Codification 1225 to 1900 First Wave of Codification

Canon Law

Secular Law

Pope Innocent III, Compilatio tertia (Petrus Beneventanus) 1210

Pope Honorius III,  Compilatio quinta (Tancredus of Bologna) 1225

King Roger II of Sicily, Constitutiones  1140

Emperor Frederick II,  Liber Augustalis  1231

Pope Gregory IX, Decretales 1234  (Raymond of Peñafort)
Italian City States  Brescia 1200, Bologna, 1245, Florence 1246, Genoa, 1143, Lucca 1224, Milan, 1216, Parma, 1276
 Perugia, 1279, Piacenza, 1135, Pisa 1162, Siena 1250, Vercelli 1241, Verona, 1205, Viterbo 1237
Pope Boniface VIII, Liber sextus  March 3, 1298

(Commission of Jurists)

Pope John XXII,  Clementines

25 October, 1317

Extravagantes of Pope John XXII

August 1319

Extravagantes communes


Pope Boniface VIII 1294-1303

Second Wave of Codification

France: In the middle of the 15th century, there was a movement to codify customs.  This was capped by a decree of Charles VII in 1453 --- an official compilation of the customs of the kingdom.
Although the customals were ordered at that time, most were not compiled until the 16th century.  Each province of France then had a legal code.  Customs no longer had to be proven in court.  The customals were often revised with an eye to Roman law.
Pope Gregory XIII established a commission called the Correctores Romani to revise all previous collections of canon law including the private collections (Gratian, Extravagantes John XXII and the Exravagantes communes).  Franciscus Pegna and Sixtus Fabri.  Antonius Augustinus (Spanish) was an important scholar who participated in the work.  In 1582 Gregory promulgated the Editio Romana as the official text of canon law. 

With the support of Pope Gregory XIII and later popes, a  Liber septimus was printed at Rome in 1592-1593 and in 1598 with only a few exemplars.  In spite of its origins in the papal court, no pope, however, gave it official approval.

In the sixteenth century, there were 60 general customals and 300 special customals.  The official compilation of the customs was the beginning of the scientific movement.   Lawyers began to extract general principles of French law -- which became known as the Common Customary Law of France.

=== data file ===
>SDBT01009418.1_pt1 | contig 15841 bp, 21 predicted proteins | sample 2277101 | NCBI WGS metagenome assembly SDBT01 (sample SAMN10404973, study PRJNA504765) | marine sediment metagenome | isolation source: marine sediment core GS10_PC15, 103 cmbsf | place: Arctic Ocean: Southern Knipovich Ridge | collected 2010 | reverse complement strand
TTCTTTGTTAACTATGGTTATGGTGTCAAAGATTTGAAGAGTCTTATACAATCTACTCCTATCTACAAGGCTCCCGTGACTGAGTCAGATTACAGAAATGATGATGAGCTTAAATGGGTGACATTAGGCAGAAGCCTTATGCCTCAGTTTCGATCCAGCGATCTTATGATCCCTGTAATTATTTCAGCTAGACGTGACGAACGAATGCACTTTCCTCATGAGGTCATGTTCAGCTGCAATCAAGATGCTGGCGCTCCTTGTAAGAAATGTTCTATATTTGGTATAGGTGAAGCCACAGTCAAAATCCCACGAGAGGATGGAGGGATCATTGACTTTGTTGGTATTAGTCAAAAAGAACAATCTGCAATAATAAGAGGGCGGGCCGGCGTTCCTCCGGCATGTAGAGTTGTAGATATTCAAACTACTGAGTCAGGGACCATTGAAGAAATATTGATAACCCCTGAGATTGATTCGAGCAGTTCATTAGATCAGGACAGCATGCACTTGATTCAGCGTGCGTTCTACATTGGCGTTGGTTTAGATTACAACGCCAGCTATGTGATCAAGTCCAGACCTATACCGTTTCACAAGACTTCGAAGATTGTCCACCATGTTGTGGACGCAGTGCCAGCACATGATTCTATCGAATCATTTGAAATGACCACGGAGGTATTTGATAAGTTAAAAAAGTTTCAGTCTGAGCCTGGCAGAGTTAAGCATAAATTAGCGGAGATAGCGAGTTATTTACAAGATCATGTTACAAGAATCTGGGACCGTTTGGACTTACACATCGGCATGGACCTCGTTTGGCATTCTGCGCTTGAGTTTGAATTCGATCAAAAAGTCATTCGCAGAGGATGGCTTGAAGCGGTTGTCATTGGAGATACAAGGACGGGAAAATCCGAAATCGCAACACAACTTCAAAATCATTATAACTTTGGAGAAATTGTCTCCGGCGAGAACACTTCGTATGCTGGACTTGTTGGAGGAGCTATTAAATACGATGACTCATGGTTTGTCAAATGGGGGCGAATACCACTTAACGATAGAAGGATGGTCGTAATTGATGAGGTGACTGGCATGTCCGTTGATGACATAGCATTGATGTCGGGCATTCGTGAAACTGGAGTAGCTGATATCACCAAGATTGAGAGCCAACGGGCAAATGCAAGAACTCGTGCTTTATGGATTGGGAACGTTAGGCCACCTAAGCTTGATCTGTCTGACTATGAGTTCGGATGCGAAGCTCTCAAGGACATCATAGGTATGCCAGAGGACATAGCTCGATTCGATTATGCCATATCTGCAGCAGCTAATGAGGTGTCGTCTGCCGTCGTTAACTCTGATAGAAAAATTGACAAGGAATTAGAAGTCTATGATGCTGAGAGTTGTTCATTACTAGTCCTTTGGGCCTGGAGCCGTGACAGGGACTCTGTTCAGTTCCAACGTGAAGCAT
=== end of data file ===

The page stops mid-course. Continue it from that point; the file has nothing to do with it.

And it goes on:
The Customal of Paris became the most influential.  But it did not cover all private law.  Royal Ordinances became important in the 16th and 17th centuries.

Modern Canon Law

Codex iuris canonici 1917

The French Revolution and Modern Codifications

Code Napoléon  

Pietro Gasparri (1852-1934) was appointed secretary of the Commission of Cardinals for the Code in 1904.

The Codex iuris canonici was published by Benedict XV, 27 May  1917, with the bull  Providentissima mater ecclesia

The organization of the Code was not according to the classical canonical divisions (Iudex, Iudicium, Clerus, Sponsalia, Crimen) but according to the divisions adopted by ancient Roman jurists (Gaius and Justinian) (Personae, Res, Actiones)

1983 Codex iuris canonici Latin

1983 Codex iuris canonici (English)

A Short Comparison: Case Law v. Code

All attempts of the revolutionary assemblies to draft a code failed.  Bonaparte appoint 4 men in 1800 to prepare a draft of a code.  The final code was put into place in March, 1804.  Had 2281 articles.  The new code did not obviate old law, but only laws contrary to it.  In 1807 it was given name Code Napoléon.  Later known as Code civil.  

Austria:  Codex Theresianus. 1766

Prussia: Allgemeines Landrecht für die preussischen Staaten 1794

Bürgerliches Gesetzbuch (1900)   =BGB

Codification in the American Colonies:  Massachusetts